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Belinda Reads a Poem

She brings olives pickled in salt and hyssop,

oregano from her garden.  Her poems hinged

with oil from trees gnarled, bursting with fruit,

dark calamata, green manzanilla.


Spreading cream cheese on yet another cracker

she bubbles goodness, bonhommerie, oozing

compliments and questions about your children,

your last visit to the obstetrician.


We read.  Each into her own adventure, mishap

or whatever.  Bright as her inquisitive eyes, her

pen dashes over our hand-out copies.  To each

she adds a paragraph of warm understanding,

a hint, her signature a Smiley of appreciation.


And then it’s her turn.  She’s been away again

dining at her parents’ tables, deep into octogenarian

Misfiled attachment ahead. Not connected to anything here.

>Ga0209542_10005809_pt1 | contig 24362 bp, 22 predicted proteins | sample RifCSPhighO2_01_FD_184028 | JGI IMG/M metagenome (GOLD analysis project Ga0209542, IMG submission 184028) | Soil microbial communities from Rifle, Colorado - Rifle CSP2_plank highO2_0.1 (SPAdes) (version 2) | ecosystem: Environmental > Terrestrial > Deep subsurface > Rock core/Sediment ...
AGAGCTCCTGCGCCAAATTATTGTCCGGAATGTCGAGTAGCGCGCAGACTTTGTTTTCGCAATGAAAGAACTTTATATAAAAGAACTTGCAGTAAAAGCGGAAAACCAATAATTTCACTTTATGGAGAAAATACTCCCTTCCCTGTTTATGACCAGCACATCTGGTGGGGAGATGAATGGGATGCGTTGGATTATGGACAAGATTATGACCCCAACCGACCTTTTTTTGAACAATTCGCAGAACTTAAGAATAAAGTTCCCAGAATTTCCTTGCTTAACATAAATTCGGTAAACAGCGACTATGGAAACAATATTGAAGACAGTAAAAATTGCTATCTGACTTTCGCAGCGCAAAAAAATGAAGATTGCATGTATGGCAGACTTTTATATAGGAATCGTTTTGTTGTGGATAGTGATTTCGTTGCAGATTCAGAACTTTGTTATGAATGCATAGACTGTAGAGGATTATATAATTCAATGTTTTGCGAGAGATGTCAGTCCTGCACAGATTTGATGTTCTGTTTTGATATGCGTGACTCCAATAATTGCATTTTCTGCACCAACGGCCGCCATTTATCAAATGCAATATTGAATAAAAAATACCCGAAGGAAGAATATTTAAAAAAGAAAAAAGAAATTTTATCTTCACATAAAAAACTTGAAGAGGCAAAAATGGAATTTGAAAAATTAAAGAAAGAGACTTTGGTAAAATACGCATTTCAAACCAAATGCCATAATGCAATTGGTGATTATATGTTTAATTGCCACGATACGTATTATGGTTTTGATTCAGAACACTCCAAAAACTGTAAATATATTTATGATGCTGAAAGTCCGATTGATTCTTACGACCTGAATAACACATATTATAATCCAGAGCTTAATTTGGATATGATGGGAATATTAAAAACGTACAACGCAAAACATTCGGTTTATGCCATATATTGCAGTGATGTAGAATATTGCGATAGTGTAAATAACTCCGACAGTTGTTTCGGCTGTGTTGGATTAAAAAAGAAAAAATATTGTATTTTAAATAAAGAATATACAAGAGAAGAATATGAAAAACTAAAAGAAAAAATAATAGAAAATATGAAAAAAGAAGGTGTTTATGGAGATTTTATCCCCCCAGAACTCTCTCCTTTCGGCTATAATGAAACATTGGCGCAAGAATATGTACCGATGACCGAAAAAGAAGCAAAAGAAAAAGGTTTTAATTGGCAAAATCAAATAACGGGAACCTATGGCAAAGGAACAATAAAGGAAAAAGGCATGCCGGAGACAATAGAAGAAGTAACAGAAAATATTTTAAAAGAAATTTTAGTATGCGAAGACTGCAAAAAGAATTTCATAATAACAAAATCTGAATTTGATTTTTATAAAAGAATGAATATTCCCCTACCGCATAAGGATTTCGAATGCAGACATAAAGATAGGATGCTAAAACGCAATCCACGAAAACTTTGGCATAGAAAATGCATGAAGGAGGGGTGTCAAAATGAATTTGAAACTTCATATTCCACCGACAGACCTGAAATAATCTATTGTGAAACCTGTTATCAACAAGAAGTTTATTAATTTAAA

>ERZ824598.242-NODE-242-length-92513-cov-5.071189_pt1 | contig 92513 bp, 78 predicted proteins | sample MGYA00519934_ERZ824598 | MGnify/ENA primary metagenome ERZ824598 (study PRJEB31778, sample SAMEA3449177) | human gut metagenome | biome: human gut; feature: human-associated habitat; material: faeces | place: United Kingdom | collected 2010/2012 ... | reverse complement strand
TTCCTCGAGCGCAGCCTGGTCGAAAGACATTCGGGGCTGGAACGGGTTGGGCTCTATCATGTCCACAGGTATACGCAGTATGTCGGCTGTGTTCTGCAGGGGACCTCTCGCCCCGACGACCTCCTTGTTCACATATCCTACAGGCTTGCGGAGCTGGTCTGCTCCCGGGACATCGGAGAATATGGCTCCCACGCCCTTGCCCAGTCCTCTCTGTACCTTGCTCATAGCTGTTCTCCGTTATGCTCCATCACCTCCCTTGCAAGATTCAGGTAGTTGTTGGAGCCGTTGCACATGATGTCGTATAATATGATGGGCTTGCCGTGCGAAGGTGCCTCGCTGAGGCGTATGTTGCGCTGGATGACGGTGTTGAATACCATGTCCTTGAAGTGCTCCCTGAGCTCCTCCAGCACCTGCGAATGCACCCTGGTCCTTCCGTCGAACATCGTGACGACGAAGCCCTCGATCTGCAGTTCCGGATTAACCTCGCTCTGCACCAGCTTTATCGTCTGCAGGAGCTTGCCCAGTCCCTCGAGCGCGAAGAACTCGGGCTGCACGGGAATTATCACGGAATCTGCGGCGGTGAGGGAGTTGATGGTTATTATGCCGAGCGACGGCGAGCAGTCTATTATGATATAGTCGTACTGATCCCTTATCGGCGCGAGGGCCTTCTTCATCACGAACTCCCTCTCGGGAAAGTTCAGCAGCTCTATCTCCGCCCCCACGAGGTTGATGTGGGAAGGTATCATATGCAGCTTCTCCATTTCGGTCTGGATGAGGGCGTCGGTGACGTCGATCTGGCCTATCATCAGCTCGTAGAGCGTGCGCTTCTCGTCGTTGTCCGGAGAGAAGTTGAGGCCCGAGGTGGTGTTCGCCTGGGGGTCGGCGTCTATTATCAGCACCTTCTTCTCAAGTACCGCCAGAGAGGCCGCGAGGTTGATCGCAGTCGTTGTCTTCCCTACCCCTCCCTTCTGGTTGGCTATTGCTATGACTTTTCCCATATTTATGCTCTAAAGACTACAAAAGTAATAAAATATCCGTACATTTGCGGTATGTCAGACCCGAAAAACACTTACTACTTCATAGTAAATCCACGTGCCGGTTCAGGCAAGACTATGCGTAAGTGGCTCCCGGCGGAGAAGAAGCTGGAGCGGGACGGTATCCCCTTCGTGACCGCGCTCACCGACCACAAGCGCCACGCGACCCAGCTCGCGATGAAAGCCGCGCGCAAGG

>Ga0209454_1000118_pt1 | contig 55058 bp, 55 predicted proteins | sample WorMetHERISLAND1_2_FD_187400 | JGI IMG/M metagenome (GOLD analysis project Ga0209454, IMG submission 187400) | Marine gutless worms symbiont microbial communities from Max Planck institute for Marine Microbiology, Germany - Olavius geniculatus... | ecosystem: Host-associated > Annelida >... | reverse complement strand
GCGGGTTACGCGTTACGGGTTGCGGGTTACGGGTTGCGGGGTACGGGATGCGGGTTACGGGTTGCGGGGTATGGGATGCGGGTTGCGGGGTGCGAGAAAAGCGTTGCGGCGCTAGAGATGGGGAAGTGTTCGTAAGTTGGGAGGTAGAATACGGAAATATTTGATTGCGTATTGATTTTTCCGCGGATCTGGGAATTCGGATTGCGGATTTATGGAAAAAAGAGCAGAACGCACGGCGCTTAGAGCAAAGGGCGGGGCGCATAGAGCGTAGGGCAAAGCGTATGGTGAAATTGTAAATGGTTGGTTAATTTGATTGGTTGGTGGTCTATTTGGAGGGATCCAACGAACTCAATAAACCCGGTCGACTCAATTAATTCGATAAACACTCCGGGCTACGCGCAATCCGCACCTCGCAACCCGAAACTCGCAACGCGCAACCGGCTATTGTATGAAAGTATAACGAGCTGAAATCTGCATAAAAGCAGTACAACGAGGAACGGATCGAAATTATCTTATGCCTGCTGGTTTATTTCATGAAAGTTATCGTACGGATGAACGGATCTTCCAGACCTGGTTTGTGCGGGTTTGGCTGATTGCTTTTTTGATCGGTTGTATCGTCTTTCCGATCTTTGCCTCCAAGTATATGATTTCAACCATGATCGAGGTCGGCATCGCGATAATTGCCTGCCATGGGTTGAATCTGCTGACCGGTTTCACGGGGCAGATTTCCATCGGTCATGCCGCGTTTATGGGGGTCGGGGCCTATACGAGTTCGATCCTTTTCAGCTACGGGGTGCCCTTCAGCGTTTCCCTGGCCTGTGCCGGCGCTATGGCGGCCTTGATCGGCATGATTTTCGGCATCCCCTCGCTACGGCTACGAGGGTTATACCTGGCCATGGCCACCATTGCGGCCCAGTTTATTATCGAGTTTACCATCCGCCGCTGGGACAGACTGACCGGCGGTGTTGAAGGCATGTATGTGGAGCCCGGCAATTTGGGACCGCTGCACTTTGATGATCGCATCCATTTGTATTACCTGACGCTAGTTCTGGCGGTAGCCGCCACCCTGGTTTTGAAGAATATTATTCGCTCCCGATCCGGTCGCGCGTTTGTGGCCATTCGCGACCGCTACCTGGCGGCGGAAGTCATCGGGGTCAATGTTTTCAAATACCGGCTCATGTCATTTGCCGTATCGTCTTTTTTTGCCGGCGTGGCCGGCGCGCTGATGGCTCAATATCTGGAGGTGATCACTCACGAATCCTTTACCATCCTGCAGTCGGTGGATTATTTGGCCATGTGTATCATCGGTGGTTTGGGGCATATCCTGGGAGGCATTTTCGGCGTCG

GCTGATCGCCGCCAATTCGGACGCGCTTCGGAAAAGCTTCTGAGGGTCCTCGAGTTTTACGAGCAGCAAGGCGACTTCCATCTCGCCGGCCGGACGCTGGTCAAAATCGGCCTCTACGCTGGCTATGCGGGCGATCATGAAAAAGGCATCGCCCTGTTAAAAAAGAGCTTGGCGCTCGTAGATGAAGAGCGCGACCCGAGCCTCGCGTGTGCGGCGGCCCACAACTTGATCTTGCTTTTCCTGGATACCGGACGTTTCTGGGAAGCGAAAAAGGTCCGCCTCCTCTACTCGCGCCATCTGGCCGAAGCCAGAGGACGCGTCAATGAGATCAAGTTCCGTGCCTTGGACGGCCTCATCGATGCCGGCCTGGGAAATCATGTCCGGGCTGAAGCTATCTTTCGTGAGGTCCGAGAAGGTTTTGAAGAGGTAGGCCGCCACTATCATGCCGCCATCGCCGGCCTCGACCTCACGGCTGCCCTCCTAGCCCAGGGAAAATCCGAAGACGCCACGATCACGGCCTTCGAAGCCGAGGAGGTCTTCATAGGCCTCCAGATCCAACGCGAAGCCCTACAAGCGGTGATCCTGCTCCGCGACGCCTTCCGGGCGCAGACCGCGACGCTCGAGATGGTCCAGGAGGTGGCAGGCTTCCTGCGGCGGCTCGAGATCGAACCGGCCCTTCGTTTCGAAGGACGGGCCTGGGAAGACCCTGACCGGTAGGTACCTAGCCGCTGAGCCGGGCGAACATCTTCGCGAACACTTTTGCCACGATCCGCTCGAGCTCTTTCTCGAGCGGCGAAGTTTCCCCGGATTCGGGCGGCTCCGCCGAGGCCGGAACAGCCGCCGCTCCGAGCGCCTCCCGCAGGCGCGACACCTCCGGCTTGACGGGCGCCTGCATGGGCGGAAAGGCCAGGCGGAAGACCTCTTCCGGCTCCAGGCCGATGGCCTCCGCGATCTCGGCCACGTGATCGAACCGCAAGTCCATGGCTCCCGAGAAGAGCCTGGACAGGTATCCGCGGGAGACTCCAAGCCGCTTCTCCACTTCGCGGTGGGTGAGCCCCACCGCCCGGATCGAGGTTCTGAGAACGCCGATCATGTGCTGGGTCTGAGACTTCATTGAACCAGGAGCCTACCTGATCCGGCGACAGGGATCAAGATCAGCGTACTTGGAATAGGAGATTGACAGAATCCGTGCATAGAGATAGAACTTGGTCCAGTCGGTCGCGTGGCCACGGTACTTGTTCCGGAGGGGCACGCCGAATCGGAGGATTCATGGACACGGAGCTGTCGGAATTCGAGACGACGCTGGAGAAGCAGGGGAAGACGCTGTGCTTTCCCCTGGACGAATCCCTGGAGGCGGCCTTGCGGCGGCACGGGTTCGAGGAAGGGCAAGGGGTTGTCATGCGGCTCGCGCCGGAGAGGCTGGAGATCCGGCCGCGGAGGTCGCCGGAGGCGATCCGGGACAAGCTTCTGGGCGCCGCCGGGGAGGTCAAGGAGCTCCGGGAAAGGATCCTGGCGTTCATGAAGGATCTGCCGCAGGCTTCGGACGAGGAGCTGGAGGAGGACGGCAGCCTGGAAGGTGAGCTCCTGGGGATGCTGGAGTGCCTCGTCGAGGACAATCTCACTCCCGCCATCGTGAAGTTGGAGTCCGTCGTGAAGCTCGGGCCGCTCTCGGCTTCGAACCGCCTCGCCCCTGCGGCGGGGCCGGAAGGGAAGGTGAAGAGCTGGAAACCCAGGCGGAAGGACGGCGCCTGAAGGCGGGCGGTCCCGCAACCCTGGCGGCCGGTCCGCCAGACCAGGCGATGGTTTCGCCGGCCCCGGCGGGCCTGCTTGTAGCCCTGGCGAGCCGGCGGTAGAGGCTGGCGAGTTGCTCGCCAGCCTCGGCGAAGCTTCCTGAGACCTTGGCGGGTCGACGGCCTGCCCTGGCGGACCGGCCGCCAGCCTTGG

menus.  Parted now decades, a tube of bitter memories

from L.A. to Chicago, the connecting cable stretches

and still after all these years, they pour invective

down it at each other, like boiling oil


Every six months or so she’s there, her devotion

a knife cutting a slit into father, into father, the

manzanilla lady, the calamata man. Rubbing salt

into her wounds, a sprig of hyssop, a dash of oregano

and she’s finished.


She looks up.  We’re all staring at our pages, tasting

again the vinegar mixed into the melody

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© Johnmichael Simon



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